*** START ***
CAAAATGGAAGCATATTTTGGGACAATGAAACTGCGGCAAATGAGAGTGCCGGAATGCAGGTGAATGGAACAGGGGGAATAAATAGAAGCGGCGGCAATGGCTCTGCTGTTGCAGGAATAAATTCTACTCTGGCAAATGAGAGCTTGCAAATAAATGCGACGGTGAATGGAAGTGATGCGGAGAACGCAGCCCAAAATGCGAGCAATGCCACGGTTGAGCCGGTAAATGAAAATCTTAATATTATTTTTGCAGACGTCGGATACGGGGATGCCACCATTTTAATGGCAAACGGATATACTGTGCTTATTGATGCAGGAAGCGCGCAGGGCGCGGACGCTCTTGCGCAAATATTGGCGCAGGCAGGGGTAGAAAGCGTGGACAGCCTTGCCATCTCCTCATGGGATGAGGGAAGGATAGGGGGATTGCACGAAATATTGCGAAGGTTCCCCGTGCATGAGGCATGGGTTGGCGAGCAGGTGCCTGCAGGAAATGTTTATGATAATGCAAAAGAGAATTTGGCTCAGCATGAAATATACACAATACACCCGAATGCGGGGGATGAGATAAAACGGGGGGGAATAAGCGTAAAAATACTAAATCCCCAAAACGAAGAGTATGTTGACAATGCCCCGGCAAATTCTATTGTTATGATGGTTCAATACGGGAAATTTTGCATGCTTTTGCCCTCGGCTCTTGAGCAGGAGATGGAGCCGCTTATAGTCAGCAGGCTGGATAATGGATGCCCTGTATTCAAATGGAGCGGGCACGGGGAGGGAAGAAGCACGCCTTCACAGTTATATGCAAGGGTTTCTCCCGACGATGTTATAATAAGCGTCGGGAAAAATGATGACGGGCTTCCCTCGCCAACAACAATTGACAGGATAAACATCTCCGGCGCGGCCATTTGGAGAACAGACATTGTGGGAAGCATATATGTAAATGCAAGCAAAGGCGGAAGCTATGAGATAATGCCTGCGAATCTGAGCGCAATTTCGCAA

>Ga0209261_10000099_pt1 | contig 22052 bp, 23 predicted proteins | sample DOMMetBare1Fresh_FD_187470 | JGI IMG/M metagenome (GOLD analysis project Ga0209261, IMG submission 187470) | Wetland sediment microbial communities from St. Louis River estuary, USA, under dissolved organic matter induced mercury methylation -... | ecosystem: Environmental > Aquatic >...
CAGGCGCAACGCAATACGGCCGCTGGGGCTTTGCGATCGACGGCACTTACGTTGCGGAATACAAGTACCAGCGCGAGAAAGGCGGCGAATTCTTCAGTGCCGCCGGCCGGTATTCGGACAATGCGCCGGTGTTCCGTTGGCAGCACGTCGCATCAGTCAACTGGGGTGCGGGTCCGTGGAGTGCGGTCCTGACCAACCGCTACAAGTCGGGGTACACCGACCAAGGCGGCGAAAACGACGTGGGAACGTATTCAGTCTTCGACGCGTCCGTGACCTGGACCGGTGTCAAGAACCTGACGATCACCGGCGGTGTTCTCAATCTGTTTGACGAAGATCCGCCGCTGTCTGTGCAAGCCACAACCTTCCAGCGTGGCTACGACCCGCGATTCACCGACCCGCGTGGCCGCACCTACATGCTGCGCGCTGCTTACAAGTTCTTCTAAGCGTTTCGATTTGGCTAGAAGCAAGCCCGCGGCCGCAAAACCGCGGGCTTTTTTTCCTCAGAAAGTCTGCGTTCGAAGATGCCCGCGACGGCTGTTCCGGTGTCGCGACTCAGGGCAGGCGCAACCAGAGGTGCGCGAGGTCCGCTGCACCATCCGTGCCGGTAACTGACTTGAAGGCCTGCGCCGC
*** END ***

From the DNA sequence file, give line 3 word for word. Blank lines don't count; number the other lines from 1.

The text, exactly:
CAGGCGCAACGCAATACGGCCGCTGGGGCTTTGCGATCGACGGCACTTACGTTGCGGAATACAAGTACCAGCGCGAGAAAGGCGGCGAATTCTTCAGTGCCGCCGGCCGGTATTCGGACAATGCGCCGGTGTTCCGTTGGCAGCACGTCGCATCAGTCAACTGGGGTGCGGGTCCGTGGAGTGCGGTCCTGACCAACCGCTACAAGTCGGGGTACACCGACCAAGGCGGCGAAAACGACGTGGGAACGTATTCAGTCTTCGACGCGTCCGTGACCTGGACCGGTGTCAAGAACCTGACGATCACCGGCGGTGTTCTCAATCTGTTTGACGAAGATCCGCCGCTGTCTGTGCAAGCCACAACCTTCCAGCGTGGCTACGACCCGCGATTCACCGACCCGCGTGGCCGCACCTACATGCTGCGCGCTGCTTACAAGTTCTTCTAAGCGTTTCGATTTGGCTAGAAGCAAGCCCGCGGCCGCAAAACCGCGGGCTTTTTTTCCTCAGAAAGTCTGCGTTCGAAGATGCCCGCGACGGCTGTTCCGGTGTCGCGACTCAGGGCAGGCGCAACCAGAGGTGCGCGAGGTCCGCTGCACCATCCGTGCCGGTAACTGACTTGAAGGCCTGCGCCGC